Background Microvascular vasodegeneration is the major factor in progression of diabetic complications. Adipocytokines secrete a variety of hormones and cytokines, which contribute to the development of vascular and renal diseases. Elevated levels of leptin are observed in chronic renal failure and hypertension. Adrenomedulin (AM), with its antiproliferative effects, is considered as an associated factor in the course of vascular and diabetic insults. However, there is lack of knowledge about the precise role, regulation, production and release at the systemic level of AM, and its correlation with the peripheral blood flow in diabetic vascular insult. Aim We aimed to assess the levels of AM and leptin in type 2 diabetes mellitus (T2DM) patients, to assess their correlations with glycemic control and microvascular complications, and to assess whether these levels vary with the stage of diabetic nephropathy (DN). Patients and methods This is a prospective study including 100 T2DM patients, aged 32–48 years old. Patients were classified into two groups according to albuminuria (group A) and according to estimated glomerular filtration rate (group B). Participants were subjected to history taking, and clinical and fundus examinations. Peripheral hemogram, liver and kidney function tests, lipogram, glycosylated hemoglobin, urine albumin/creatinine ratio, serum leptin and AM were performed. They also underwent ECG and transthoracic echocardiogram. Results The levels of leptin and AM were significantly higher in T2DM patients with microvascular complications than in those without (P<0.001 for each). Leptin and AM levels were progressively elevated in all stages of DN, and the increment was dependent on the severity of DN (P<0.001, for each). There was a significant correlation between AM levels and glycosylated hemoglobin among diabetic patients with microvascular complications. Multivariate logistic regression analysis showed that the odds ratio for the presence of DN in the highest leptin was 4.1 (95% confidence interval: 3.88–5.03, P=0.001); therefore, leptin was an independent risk factor for DN. Conclusion AM and leptin play a role in the pathogenesis of microvasculopathy in T2DM patients. An increased AM and leptin level correlates with poor metabolic control.
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The role of furosemide stress test in the prediction of severity and outcome of sepsis-induced acute kidney injury p. 86
Hesham K Elsaegh, Yasmine S Naga, Hany E.M Elsayed, Ahmed M Abd Elhalim Elbasha
Introduction Acute kidney injury (AKI) is a common complication of sepsis in ICU patients. No test has been shown to definitively predict its occurrence and progression to more severe stages. The aim of the study was to investigate the ability of furosemide stress test (FST) to predict the development and progression of AKI in critically ill patients, and to compare it to the level of serum cystatin C. Patients and methods We studied 60 patients who were subdivided into four groups: each group included 15 patients who had normal renal functions, AKI stages 1, 2, and 3, respectively. Clinical, laboratory, and therapeutic data were collected. Serum cystatin C levels were assessed by the enzyme-linked immunosorbent assay technique and FST (at a dose of 1.0 or 1.5 mg/kg according to previous furosemide exposure) was performed for each patient with assessment of their urine output during the following 2 h. Results In our study, we compared the ability of FST to predict the progression of AKI in each stage. The sensitivity of FST to predict the outcome of AKI was 89.29% and its specificity was 93.75%, while the sensitivity of serum cystatin C to predict the outcome was 82.14% and its specificity was 31.25% with area under the curve=0.742. Conclusions The FST in patients with early AKI serves as a cheap, easily available tool to assess tubular kidney function with prognostic capacity to assess the occurrence and the progression of AKI in septic ICU patients.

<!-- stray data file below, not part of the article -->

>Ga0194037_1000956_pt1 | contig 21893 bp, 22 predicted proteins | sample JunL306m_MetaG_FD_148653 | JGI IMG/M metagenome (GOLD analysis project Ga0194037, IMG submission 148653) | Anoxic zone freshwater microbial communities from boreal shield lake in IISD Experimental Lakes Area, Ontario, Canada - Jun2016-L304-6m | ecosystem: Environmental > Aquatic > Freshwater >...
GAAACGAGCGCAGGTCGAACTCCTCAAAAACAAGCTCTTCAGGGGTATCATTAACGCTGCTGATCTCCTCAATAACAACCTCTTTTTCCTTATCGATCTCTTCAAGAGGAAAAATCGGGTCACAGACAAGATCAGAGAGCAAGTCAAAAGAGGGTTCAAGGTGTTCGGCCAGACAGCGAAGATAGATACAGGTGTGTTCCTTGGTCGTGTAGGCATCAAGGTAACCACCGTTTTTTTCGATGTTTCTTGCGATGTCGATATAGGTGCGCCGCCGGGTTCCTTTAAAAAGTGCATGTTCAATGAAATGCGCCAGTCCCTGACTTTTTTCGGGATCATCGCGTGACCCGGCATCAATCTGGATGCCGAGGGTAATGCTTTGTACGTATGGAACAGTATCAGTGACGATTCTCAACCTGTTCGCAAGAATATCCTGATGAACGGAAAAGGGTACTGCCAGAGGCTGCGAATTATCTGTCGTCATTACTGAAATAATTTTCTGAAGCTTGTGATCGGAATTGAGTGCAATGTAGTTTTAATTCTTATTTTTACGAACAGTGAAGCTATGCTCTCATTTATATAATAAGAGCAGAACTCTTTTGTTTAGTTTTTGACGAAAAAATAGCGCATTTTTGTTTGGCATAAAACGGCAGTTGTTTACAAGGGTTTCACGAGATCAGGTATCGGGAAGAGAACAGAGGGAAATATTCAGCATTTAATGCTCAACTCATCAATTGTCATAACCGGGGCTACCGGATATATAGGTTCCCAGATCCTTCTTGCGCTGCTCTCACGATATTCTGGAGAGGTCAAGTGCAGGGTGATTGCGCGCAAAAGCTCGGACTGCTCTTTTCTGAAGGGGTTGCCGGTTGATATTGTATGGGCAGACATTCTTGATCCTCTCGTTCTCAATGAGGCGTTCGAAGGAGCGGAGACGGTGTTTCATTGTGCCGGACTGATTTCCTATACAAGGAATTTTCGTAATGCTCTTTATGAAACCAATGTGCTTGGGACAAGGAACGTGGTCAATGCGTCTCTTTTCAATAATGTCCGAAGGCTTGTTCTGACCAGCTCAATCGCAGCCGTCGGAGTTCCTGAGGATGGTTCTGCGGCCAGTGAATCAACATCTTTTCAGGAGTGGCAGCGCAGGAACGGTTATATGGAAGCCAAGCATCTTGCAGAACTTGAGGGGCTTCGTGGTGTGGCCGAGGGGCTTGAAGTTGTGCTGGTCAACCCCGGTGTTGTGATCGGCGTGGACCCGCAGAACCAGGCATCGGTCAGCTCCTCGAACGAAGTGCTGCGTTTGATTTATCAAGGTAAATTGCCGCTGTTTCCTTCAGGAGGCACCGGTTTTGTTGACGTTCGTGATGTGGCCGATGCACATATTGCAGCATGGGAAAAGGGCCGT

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Beta-trace protein as an early predictor of diabetic nephropathy in type II diabetes p. 96
Hayam A Hebah, Essam N Afifi, Shaimaa Z Abd El-Megeid, Mai M Al-Raddad
Background Diabetic nephropathy (DN) represents the leading cause of end-stage renal disease worldwide. Albuminuria is still the standard for diagnosis of DN, although it is limited by the fact that structural damage might precede albumin excretion. So, new biomarkers are needed to predict DN even in patients with normoalbuminuria. Aim To assess serum beta-trace protein (BTP) level and its possible role in early detection of DN. Patients and methods This is a prospective cohort study carried on 40 type II diabetic patients with urinary albumin/creatinine ratio less than 30 mg/g and 10 healthy nondiabetic controls without renal disease. Serum BTP and urinary albumin/creatinine ratio were measured for all participants at selection and after 3 months. Results BTP was significantly higher at selection time in 32/40 (80%) diabetic patients, with median (interquartile range) values of 410 (312.5) ng/ml when compared with controls, with median (interquartile range) of 200 (110) ng/ml (P<0.001). BTP at a cutoff value of 260 ng/ml for the detection of DN, with area under curve of 0.848 and 95% confidence interval of 0.726–0.969, had 80% sensitivity, 80% specificity, 94.1% positive predictive value, and 50% negative predictive value. After 3 months, BTP increased in diabetics to 440 (502.5) ng/ml, with P value of 0.867, and increased in controls to 275 (115) ng/ml, with P=0.007. After 3 months, BTP level positively correlated with blood urea in diabetics (r=0.321, P=0.043). Conclusion Serum BTP is a predictive marker of DN with high sensitivity and specificity. It detects renal injury earlier than albuminuria. Further studies are needed to assess its relation to glycemic control and disease progression.